Throughout the increasingly complex Syrian Civil War, one constant has been that any major group armed by the US will sooner or later start fighting the others. This is increasingly the case, with the Free Syrian Army (FSA) and the Kurdish YPG increasingly at odds, threatening yet another war-within-a-war.
Occasional fighting has already been reported over the past month, with claims that the YPG had killed some 50 FSA members in fighting over the village of Ayn-Dakna, near the Turkey border, and was displaying the bodies of the slain fighters in nearby Afrin.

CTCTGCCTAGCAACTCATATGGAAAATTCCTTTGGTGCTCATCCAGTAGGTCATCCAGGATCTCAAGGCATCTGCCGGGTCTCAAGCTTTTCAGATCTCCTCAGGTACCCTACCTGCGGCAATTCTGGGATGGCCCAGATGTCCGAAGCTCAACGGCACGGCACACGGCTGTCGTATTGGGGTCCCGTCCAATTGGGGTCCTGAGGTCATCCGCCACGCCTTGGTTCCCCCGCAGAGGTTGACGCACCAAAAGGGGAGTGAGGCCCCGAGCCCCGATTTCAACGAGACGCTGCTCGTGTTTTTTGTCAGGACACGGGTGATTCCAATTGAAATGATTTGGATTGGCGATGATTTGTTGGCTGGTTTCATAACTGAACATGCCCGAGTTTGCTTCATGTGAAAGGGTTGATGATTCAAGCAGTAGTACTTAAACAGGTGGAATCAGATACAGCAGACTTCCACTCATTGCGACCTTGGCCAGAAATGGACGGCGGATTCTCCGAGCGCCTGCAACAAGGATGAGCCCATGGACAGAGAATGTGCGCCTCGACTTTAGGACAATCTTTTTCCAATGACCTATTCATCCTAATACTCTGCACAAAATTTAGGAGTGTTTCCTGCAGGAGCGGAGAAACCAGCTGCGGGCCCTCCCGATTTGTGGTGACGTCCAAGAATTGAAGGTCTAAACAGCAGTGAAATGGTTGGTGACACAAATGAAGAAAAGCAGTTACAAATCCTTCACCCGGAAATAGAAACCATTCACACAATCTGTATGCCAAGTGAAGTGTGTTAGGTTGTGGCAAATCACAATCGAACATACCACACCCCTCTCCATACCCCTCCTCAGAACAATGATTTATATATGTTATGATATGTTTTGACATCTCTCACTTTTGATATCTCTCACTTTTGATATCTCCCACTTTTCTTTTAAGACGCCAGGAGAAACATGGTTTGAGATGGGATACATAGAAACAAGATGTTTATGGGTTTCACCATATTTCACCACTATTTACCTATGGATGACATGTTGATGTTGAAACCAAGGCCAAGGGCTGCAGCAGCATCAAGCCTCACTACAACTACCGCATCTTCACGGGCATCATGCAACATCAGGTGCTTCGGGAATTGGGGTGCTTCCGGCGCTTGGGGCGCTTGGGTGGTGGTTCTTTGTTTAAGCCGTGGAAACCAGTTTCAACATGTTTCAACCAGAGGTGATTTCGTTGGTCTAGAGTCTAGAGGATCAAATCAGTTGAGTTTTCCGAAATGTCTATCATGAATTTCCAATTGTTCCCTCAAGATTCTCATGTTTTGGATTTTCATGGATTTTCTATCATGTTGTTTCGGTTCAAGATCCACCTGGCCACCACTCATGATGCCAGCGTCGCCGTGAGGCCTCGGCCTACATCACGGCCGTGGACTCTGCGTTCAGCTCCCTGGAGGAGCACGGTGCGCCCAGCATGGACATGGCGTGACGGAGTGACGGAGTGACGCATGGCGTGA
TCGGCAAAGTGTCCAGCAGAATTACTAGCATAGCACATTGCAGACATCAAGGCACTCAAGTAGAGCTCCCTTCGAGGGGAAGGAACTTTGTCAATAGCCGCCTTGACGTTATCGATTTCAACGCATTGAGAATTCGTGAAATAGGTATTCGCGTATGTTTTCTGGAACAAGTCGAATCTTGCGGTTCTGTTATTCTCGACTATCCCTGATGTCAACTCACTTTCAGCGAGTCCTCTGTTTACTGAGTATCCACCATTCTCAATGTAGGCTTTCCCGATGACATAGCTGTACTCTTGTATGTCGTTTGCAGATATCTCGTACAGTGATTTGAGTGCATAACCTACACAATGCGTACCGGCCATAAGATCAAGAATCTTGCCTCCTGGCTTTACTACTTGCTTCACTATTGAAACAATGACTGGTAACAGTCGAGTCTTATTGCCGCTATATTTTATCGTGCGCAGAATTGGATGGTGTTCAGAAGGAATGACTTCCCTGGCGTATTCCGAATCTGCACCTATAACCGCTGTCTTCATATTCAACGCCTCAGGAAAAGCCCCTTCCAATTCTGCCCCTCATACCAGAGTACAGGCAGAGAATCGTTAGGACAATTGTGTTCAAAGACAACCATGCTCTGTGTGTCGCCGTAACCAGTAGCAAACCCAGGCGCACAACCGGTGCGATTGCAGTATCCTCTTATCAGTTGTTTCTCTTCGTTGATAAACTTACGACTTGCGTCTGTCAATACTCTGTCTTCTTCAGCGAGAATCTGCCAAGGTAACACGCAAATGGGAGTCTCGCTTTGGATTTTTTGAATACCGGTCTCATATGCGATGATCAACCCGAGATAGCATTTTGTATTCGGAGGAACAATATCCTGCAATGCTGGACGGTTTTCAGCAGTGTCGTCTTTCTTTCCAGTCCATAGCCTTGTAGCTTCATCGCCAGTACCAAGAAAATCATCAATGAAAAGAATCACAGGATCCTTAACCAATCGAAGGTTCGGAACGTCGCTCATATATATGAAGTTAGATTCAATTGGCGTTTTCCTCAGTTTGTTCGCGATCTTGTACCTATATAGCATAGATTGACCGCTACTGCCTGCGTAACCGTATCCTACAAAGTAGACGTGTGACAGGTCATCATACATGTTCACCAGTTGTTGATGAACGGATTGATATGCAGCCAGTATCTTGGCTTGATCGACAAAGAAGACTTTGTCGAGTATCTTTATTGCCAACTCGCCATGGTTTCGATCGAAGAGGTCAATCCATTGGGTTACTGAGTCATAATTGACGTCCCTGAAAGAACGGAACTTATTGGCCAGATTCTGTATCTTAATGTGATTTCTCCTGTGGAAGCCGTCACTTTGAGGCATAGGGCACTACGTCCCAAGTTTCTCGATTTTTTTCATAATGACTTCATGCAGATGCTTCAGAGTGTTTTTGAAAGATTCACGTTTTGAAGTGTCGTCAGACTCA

Over the past weekend, a former FSA officer, who the FSA now insists was “fired,” attacked and killed a pair of Kurdish fighters in what he said was a revenge attack for the village incident. The FSA dismissed it as a “false military operation.”
It reflects a growing amount of distrust between the two sides, however, the Arab-dominated FSA representing the Sunni Arab majority of Syria, and the Kurds representing the minority that dominates the nation’s northeast.
The US has been keen to back both sides, and has tried to get the two sides to work out their differences. With the YPG mostly fighting ISIS and the FSA mostly fighting the Assad government, however, they have very different priorities, and the fighting could easily continue to escalate.